The arts, at their best, challenge us to open our minds, inspire our own creative expression and motivate us to action. Chilean and Argentine artists know this. If politics have influenced the collective character of the Chilean and Argentine people, that character is expressed through the arts. Artists have legendary status, they are folk heroes known and beloved by all.
In Chile, Nobel prize-winning Pablo Neruda was poet, diplomat and politician. He wrote surrealist poems, historical epics, overtly political manifestos, and passionate love poems such as the ones in his collection Twenty Love Poems and a Song of Despair (1924). He narrowly escaped arrest in 1948, lived many years in exile and returned to Chile in 1973 around the time of the Pinochet coup. He died in hospital shortly after his return, and it is widely believed he was poisened by the Pinochet regime.
Roberto Matta, a surrealist painter influenced by Picasso, Dali and others, explored the interior of the human mind.
Matta combined the political and the semi-abstract in epic surreal canvases. Matta believed that art and poetry can change lives, and was very involved in the social movements of the 1960s and 1970s. He was a strong supporter of the government of president Salvador Allende in Chile. His mural entitled The First Goal of the Chilean People was painted over with 16 coats of paint by the military regime of Augusto Pinochet following their violent overthrow of Salvador Allende in 1973. In 2005 the mural was discovered by local officials and in 2008, the mural was completely restored and is displayed today in La Granja city hall.
Violeta Parra and Victor Jara were folk singer activists whose music is still on the lips of Chileans today. Called the Mother of Latin America Folk, Parra travelled Chile recording and reviving Chilean folk songs. Her fine art was also displayed at the Louvre. Her song, Thanks to Life, now almost a national folk anthem, was tragically written one year before her suicide in 1967. Jara was a Chilean teacher, theater director, poet, singer-songwriter and political activist tortured and killed during the dictatorship of Pinochet. The contrast between the themes of his songs—love, peace, and social justice—and the brutal way he was murdered transformed Jara into a “potent symbol of struggle for human rights and justice” for those killed during the Pinochet’s regime. His killer was convicted in 2016.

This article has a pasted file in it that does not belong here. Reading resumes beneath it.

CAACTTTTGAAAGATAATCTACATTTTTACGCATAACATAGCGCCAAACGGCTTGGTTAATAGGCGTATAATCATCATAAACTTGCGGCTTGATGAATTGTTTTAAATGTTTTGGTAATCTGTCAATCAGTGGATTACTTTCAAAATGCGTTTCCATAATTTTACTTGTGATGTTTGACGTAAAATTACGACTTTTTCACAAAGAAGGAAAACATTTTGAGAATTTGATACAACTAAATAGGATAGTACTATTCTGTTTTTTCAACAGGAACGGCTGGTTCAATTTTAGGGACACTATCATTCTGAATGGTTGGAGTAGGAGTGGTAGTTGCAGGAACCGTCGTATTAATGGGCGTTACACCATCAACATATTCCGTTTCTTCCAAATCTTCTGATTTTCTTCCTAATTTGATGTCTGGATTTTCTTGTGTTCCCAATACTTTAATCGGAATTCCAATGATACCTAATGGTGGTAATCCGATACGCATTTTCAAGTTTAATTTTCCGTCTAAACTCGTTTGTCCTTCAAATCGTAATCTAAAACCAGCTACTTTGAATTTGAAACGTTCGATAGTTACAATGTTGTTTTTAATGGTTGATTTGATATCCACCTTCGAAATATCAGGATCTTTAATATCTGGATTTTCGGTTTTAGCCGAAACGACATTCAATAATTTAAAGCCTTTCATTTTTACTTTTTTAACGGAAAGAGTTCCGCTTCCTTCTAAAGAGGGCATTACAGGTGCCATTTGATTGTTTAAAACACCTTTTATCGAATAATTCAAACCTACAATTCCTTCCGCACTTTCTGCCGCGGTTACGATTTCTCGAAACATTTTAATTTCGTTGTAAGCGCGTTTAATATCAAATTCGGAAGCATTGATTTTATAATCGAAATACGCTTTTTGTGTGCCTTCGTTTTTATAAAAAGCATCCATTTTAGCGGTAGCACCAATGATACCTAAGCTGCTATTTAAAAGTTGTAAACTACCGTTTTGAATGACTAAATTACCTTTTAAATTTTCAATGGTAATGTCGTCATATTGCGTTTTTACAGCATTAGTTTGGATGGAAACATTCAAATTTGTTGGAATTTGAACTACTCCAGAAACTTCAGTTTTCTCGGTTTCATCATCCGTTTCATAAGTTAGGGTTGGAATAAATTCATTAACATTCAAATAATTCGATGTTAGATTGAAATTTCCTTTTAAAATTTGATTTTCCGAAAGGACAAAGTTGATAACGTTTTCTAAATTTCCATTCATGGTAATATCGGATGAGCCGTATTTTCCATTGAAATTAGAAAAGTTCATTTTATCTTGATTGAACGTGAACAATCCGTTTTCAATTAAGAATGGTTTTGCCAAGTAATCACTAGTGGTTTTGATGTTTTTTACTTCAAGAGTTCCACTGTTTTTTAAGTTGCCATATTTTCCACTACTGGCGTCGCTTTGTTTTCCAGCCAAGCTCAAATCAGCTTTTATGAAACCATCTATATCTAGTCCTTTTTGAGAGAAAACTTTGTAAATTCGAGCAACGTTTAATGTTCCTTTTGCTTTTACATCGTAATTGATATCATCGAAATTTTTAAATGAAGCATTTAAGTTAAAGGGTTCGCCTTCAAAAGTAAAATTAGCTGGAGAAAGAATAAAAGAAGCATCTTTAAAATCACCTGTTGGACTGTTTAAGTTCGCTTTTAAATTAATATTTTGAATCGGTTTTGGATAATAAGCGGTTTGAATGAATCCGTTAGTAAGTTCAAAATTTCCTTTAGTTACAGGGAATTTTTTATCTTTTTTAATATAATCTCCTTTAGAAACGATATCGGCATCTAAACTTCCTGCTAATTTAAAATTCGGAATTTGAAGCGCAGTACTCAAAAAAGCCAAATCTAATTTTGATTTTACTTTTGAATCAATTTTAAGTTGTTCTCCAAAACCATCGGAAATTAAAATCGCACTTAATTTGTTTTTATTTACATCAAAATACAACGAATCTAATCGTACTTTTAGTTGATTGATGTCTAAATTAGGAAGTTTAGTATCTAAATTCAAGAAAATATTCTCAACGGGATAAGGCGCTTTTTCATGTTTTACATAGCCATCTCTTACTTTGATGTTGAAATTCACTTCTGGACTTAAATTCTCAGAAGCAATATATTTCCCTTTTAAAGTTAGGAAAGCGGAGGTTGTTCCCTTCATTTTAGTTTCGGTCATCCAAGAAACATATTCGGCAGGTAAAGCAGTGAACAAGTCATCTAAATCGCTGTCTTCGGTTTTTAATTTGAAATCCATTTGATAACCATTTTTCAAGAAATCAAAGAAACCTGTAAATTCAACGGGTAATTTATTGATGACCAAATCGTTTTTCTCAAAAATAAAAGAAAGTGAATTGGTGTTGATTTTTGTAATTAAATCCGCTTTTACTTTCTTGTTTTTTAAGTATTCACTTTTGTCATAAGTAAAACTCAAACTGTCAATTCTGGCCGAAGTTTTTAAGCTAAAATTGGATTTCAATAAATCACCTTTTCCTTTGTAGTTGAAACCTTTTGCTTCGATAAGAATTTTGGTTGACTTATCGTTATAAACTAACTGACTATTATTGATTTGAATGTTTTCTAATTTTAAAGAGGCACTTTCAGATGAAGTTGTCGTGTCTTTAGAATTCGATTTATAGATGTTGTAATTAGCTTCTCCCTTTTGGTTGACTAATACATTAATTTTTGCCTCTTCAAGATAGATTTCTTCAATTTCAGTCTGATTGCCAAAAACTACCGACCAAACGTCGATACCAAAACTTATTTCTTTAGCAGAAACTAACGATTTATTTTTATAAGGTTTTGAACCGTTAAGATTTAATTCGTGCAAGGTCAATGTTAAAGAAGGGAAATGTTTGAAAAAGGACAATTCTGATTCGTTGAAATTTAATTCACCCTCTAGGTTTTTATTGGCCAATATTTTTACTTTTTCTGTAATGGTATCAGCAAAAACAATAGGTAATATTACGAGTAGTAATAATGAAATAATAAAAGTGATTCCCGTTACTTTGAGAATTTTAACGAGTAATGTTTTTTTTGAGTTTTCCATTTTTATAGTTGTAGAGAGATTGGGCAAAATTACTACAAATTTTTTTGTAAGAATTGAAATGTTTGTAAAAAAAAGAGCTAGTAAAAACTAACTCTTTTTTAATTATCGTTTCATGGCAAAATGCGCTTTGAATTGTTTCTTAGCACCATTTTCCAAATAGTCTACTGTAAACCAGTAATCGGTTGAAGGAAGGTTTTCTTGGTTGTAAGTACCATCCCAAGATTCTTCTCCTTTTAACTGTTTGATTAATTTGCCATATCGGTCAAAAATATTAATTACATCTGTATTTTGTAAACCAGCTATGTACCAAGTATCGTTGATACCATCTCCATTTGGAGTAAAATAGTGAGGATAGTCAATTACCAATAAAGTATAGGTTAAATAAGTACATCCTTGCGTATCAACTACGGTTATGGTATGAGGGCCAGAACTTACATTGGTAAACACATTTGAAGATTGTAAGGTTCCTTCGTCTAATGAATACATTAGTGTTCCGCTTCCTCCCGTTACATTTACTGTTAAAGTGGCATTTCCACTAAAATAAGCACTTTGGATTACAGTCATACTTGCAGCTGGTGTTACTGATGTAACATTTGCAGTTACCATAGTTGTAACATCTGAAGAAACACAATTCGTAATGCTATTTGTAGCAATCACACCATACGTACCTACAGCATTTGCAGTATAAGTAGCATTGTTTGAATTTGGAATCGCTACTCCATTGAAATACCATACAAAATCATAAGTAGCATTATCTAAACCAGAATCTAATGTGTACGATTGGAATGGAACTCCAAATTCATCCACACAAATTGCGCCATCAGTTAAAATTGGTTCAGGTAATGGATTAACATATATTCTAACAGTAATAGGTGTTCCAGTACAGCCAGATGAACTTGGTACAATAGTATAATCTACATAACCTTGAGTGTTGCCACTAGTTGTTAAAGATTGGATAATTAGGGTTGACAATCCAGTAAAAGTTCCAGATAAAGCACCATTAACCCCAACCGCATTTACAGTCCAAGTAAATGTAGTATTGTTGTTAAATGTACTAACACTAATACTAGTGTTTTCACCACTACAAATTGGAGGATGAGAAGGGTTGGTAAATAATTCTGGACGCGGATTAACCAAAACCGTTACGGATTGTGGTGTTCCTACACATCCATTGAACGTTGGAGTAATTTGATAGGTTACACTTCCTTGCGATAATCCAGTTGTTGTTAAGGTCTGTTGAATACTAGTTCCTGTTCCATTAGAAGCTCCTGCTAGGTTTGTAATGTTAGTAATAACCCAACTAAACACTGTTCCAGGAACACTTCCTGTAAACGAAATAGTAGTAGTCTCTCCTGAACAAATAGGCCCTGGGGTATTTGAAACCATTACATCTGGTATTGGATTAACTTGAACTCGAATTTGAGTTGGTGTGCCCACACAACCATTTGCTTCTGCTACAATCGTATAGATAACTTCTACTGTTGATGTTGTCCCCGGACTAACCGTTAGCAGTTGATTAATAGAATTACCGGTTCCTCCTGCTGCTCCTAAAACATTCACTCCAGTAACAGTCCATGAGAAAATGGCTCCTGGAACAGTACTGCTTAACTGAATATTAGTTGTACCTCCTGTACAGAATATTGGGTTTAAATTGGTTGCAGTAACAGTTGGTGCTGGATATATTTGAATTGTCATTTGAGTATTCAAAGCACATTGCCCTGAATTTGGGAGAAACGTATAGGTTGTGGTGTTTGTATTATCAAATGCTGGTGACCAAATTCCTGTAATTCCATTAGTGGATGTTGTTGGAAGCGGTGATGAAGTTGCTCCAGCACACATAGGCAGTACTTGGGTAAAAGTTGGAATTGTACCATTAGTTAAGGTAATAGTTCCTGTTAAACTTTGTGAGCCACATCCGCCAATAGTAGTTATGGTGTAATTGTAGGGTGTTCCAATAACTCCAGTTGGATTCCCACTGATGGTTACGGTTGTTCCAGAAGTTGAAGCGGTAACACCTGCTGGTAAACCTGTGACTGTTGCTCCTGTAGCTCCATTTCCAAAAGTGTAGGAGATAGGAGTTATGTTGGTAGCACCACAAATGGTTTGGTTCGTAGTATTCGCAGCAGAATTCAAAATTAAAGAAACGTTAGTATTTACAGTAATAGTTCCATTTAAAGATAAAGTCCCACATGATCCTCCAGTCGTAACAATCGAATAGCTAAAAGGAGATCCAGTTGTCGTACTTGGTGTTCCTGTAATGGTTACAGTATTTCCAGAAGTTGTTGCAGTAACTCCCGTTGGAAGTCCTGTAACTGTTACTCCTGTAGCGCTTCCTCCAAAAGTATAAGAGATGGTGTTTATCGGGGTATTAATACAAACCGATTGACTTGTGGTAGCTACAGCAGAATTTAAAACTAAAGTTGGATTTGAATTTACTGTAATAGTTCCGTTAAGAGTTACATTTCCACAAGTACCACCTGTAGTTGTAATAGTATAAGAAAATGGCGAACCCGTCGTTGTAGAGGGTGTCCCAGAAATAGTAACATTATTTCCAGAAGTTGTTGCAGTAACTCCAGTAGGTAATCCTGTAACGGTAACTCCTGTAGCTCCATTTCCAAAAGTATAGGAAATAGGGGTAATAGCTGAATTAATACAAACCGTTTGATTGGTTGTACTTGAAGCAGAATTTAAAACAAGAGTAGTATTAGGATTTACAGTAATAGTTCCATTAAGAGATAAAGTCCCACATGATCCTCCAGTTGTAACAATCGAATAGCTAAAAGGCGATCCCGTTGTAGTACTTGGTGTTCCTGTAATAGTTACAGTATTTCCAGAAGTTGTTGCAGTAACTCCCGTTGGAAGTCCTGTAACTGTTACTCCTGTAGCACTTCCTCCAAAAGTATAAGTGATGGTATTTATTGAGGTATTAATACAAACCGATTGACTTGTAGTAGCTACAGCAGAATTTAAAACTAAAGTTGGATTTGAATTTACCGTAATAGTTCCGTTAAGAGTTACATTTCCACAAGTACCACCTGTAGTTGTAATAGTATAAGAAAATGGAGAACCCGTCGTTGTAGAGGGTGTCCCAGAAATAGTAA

In Argentina, Benito Quinquela Martin was born in 1890 in La Boca, the port area of Buenos Aires and home to many immigrants and sailors. His vibrant paintings depict the industrial, hard-working ship labourers. This was the same impoverished neighbourhood from which the tango emerged and Carlos Gardel was the early voice of the tango. He expressed through his singing what Quinquela conveyed on the canvas.
Argentine painter Antonio Berni was initially influenced by surrealism and travelled between Paris and Argentina in the 1930’s. In 1931, Berni returned to Rosario where he witnessed labor demonstrations and the miserable effects of unemployment and was shocked by the news of a military coup d’état in Buenos Aires. For Berni, surrealism didn’t convey the frustration or hopelessness of the Argentine people. He organized Mutualidad de Estudiantes y Artistas and became a member of the local Communist party. He visited the miserable city of Juanito and made a series paintings there. He said that the decline of art was indicative of the division between the artist and the public and that social realism stimulated a mirror of the surrounding spiritual, social, political, and economic realities.
Mercedes Sosa was Argentina’s most important folk singer. She introduced Violeta Parra’s song, “Thanks to Life” to a new generation of Latin Americans. After the 1976 military junta, the atmosphere in Argentina grew increasingly oppressive. Sosa faced death threats against both her and her family, but refused for many years to leave the country. At a concert in La Plata in 1979, she was searched and arrested on stage, along with all those attending the concert. Their release came about through international intervention. Banned in her own country, she moved to Paris and then to Madrid. A supporter of Perón, she favored leftist causes throughout her life and was A UNESCO Goodwill Ambassador for Latin America and the Caribbean. More on her music, later.
Carmen Aguirre and Isabel Allende are just two of the wonderful writers publishing today on the turbulent 60’s and 70’s in Latin America and what it means to be a refugee. Both left Chile and now live in Vancouver and California, respectively. The latter is one of the most-read novelists in the world today.
There, some background on politics and the arts. Live impressions to follow!